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The Carolina Journal, September 27, 1967 Page 8
49’ers Outrun Saints
By John Lafferty
1 have often heard the comment that cross
country is a stupid sport, it that your work and
work, for weeks, in order to run in a large
circle, ranging from 2.2 to six or seven miles,
for a period of from eleven minutes to around
fourty. This consists of the entire athletic
To make matters worse, much of the time is
spent out in some patch of woods, or deep in
a hidden corner of a campus, where the only
spectators are couples who really don’t want to
see you anyway.
1 must agree. Anyone who runs cross country
must be a nut. In six years, I have never met
anyone who actually enjoyed running. What they
enjoy is the day after a meet, at which time
they were serenly basking in any glory they
may have earned, or reflecting in displeasure.
In either case they were soon ready to try
For the spectator, only a knowledge of what is
really going on can make standing around on a
windy track waiting for the meet to finish,
be somewhat enjoyable.
Thus, the purpose of this column will be to
give a basic lesson in the art of cross country
watching. It is directed towards those people
who will find themselves inadvertantly in the
midst of one of the meets scheduled on campus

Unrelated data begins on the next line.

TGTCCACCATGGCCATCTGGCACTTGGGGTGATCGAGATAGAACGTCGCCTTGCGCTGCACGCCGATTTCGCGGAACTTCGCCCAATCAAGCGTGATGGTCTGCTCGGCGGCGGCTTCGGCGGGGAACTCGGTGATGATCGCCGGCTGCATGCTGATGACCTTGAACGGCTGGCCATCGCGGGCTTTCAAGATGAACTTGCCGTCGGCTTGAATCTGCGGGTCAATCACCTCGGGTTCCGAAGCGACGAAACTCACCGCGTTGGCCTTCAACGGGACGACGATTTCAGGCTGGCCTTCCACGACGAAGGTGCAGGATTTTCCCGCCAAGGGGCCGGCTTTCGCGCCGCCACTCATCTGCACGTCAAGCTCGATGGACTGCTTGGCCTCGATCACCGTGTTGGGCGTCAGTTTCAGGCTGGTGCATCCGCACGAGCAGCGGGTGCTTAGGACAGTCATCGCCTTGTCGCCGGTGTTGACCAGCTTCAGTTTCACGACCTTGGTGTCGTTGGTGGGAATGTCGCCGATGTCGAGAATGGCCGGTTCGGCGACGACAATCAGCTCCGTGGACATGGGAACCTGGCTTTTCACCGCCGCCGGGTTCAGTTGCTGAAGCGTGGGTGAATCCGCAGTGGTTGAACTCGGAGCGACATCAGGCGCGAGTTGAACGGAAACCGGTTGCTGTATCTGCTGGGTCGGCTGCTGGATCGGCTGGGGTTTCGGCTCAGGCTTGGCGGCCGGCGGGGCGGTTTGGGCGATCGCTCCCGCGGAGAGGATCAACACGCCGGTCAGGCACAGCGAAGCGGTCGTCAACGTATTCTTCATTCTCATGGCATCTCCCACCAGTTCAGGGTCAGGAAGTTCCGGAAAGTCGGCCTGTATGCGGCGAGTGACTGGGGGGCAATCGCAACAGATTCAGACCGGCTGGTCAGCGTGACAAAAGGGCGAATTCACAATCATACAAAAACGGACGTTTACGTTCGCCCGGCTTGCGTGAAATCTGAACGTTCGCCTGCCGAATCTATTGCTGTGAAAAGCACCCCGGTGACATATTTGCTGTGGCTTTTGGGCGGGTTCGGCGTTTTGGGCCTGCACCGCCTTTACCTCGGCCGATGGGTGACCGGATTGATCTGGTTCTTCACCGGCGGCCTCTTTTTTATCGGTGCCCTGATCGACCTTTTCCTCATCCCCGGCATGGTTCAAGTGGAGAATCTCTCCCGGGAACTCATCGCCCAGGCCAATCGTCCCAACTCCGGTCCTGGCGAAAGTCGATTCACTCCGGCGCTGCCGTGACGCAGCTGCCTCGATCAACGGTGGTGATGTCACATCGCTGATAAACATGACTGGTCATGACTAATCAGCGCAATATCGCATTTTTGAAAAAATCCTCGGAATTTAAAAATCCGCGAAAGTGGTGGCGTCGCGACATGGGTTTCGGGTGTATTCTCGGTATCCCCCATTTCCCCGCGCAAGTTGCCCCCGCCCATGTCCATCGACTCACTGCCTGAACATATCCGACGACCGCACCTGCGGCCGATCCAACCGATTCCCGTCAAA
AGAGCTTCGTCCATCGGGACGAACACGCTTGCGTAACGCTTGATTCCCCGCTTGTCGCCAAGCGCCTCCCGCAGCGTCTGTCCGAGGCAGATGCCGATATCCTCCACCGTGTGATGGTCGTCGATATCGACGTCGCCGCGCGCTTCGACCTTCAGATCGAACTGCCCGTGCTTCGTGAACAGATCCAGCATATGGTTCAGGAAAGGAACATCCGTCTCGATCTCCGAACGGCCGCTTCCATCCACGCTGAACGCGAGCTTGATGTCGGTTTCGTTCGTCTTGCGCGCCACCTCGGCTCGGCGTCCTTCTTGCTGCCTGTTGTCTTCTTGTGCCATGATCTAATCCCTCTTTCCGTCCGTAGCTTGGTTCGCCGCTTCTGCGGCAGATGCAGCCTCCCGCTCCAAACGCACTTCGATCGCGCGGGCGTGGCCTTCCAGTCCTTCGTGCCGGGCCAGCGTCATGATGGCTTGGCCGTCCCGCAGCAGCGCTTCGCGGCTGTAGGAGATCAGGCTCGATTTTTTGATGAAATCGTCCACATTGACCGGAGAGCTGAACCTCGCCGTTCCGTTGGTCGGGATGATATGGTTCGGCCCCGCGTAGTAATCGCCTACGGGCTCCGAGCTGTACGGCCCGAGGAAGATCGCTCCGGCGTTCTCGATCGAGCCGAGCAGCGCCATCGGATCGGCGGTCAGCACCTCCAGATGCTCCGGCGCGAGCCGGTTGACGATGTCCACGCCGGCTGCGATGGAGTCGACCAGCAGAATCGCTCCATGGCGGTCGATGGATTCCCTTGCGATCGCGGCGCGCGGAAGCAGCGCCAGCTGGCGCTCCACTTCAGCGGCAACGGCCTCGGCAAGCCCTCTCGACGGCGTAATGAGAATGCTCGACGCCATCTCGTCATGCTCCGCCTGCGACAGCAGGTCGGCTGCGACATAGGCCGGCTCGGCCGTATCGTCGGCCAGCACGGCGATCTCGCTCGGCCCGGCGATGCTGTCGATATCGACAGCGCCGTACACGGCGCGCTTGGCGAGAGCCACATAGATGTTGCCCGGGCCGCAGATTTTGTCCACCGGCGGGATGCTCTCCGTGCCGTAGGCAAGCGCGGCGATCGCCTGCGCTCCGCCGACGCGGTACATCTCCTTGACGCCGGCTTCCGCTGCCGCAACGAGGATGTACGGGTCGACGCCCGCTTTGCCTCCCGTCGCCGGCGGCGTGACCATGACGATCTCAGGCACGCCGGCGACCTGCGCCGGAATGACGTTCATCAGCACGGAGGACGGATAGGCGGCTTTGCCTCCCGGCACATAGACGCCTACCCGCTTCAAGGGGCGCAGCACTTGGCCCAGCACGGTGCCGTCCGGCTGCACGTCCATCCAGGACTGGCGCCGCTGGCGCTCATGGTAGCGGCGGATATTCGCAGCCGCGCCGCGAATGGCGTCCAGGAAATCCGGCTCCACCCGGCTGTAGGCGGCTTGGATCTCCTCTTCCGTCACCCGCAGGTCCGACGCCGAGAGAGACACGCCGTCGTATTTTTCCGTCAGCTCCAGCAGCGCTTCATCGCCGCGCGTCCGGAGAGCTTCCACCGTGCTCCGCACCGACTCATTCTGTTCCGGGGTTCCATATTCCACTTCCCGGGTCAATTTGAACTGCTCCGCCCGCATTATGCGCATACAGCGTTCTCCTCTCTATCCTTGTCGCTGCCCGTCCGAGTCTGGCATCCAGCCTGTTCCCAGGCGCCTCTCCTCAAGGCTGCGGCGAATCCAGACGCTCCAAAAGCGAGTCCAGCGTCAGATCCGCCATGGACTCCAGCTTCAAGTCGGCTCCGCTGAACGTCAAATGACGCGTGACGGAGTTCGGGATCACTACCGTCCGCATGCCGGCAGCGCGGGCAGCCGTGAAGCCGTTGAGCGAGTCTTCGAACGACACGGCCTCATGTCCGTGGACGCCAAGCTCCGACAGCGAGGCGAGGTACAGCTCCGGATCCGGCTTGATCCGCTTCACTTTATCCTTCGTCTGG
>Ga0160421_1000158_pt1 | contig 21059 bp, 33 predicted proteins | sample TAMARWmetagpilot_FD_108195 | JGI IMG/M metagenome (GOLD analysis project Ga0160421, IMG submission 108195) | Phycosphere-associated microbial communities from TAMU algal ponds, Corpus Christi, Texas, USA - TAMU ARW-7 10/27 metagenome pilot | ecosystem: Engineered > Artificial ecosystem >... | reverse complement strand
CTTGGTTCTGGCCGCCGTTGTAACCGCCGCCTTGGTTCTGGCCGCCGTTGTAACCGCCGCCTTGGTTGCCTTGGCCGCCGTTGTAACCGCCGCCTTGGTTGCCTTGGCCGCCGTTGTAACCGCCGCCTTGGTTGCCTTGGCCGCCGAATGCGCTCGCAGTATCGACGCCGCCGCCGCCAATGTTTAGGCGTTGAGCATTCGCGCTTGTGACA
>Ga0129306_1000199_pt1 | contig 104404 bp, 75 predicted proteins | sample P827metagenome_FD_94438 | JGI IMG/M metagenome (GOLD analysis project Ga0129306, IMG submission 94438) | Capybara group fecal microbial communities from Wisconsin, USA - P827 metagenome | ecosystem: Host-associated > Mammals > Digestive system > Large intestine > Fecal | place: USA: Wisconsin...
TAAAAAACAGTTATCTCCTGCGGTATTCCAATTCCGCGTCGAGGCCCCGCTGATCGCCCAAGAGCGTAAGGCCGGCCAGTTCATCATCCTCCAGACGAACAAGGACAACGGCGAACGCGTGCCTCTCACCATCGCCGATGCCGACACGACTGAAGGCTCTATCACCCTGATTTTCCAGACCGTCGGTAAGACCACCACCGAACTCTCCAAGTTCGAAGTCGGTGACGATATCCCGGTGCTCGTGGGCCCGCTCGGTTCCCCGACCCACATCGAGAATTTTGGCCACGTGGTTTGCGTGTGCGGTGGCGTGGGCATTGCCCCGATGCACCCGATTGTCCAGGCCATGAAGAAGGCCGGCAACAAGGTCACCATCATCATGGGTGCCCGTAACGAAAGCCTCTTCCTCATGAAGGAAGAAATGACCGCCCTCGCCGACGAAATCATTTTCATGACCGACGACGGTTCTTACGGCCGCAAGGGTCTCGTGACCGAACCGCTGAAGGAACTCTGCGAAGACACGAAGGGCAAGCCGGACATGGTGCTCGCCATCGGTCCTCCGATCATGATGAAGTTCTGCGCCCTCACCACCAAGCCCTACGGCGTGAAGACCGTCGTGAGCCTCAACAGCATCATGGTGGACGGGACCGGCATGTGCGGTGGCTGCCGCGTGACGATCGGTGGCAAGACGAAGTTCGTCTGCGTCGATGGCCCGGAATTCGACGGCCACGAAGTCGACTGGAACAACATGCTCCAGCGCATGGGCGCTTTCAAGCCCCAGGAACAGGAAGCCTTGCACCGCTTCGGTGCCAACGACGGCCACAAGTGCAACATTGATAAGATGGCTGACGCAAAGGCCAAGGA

on October 19 and 23.
First, find out how in the world the meet will
be scored, so you will be able to figure out
In a cross country meet, seven people run
from each team. Of these seven, the first five
to finish count on the actual scoring. Each of
these first five finishers is given the number
of points of the place in which he finishes.
For example, one point for the first, ten for
tenth, and so on. The other two runners act
as spacers for the team, their primary func
tion being to push one of the opponents scor
ers back on place.
When everyone has finished, the points of
each man are added up, and the team with the
lowest score is determined the winner, much
as in golf.
In cross country jargen, a perfect score is
15 to 50. This is a situation in which your team
places first, second, third, fourth, fifth, sixth,
and seventh, allowing the opppsing team only
eigth through fourteenth places. By adding the
place of the first five finishers on each team,
one derives the previously mentioned score.
By this scoring method, it is quite likely that
a person would finish first, and his team still
loose the me^ ',, because team grouping is equally
important as a single standout. Thus, in a
sport which traditionally pits individuals, a good
team showing is essential.
Lesson two, now that the reader is throughly
aware of the fine mechanics of the sport.
Find out where the course on which the meet
you are watching goes. It is relatively impossible
to find five miles or so of space to put a course
without doubling back somewhere, and often one
can find a point at which the race will cross
several times. Now you can watch, and compare
the progress of the several participants.
Besides this, there is not much else you can
do. Except cheer. This will push your own team,
as well as demoralize the opponents. So come
on out and support the cross country team.
We have two meets on campus, and one at
Davidson. And a little shouting sure sounds
good after a couple of miles.
BY FRANK SASSER
UNC-C defeated St. Andrews
College 22-36 in a cross country
meet on their campus on Friday,
St. Andrews only ran five offi
cial runners to UNC-C’s seven